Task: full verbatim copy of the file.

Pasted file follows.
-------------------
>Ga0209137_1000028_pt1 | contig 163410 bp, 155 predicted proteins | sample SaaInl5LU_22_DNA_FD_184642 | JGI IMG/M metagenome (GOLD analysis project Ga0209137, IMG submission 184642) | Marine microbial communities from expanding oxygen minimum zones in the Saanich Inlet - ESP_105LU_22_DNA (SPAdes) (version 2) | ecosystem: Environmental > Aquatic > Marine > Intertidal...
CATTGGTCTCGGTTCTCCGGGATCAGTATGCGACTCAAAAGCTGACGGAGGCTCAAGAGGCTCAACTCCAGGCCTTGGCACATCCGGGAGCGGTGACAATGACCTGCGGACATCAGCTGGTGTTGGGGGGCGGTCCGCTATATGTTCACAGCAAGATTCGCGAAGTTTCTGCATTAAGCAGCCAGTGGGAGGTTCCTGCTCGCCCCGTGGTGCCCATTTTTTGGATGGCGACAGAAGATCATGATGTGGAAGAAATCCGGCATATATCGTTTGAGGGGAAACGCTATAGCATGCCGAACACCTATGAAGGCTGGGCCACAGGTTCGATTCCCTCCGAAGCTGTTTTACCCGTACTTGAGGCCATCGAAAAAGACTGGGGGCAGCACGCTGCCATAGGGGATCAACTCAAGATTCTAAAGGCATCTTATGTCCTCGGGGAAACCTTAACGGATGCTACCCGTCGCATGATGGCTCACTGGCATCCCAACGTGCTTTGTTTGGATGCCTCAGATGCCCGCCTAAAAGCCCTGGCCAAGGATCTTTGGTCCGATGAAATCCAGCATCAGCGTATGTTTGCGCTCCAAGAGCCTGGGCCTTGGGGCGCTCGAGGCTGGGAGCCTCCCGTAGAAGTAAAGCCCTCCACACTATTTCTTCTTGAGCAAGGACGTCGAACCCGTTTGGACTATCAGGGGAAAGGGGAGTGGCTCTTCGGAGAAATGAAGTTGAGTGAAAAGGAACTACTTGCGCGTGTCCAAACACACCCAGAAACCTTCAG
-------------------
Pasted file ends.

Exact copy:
>Ga0209137_1000028_pt1 | contig 163410 bp, 155 predicted proteins | sample SaaInl5LU_22_DNA_FD_184642 | JGI IMG/M metagenome (GOLD analysis project Ga0209137, IMG submission 184642) | Marine microbial communities from expanding oxygen minimum zones in the Saanich Inlet - ESP_105LU_22_DNA (SPAdes) (version 2) | ecosystem: Environmental > Aquatic > Marine > Intertidal...
CATTGGTCTCGGTTCTCCGGGATCAGTATGCGACTCAAAAGCTGACGGAGGCTCAAGAGGCTCAACTCCAGGCCTTGGCACATCCGGGAGCGGTGACAATGACCTGCGGACATCAGCTGGTGTTGGGGGGCGGTCCGCTATATGTTCACAGCAAGATTCGCGAAGTTTCTGCATTAAGCAGCCAGTGGGAGGTTCCTGCTCGCCCCGTGGTGCCCATTTTTTGGATGGCGACAGAAGATCATGATGTGGAAGAAATCCGGCATATATCGTTTGAGGGGAAACGCTATAGCATGCCGAACACCTATGAAGGCTGGGCCACAGGTTCGATTCCCTCCGAAGCTGTTTTACCCGTACTTGAGGCCATCGAAAAAGACTGGGGGCAGCACGCTGCCATAGGGGATCAACTCAAGATTCTAAAGGCATCTTATGTCCTCGGGGAAACCTTAACGGATGCTACCCGTCGCATGATGGCTCACTGGCATCCCAACGTGCTTTGTTTGGATGCCTCAGATGCCCGCCTAAAAGCCCTGGCCAAGGATCTTTGGTCCGATGAAATCCAGCATCAGCGTATGTTTGCGCTCCAAGAGCCTGGGCCTTGGGGCGCTCGAGGCTGGGAGCCTCCCGTAGAAGTAAAGCCCTCCACACTATTTCTTCTTGAGCAAGGACGTCGAACCCGTTTGGACTATCAGGGGAAAGGGGAGTGGCTCTTCGGAGAAATGAAGTTGAGTGAAAAGGAACTACTTGCGCGTGTCCAAACACACCCAGAAACCTTCAG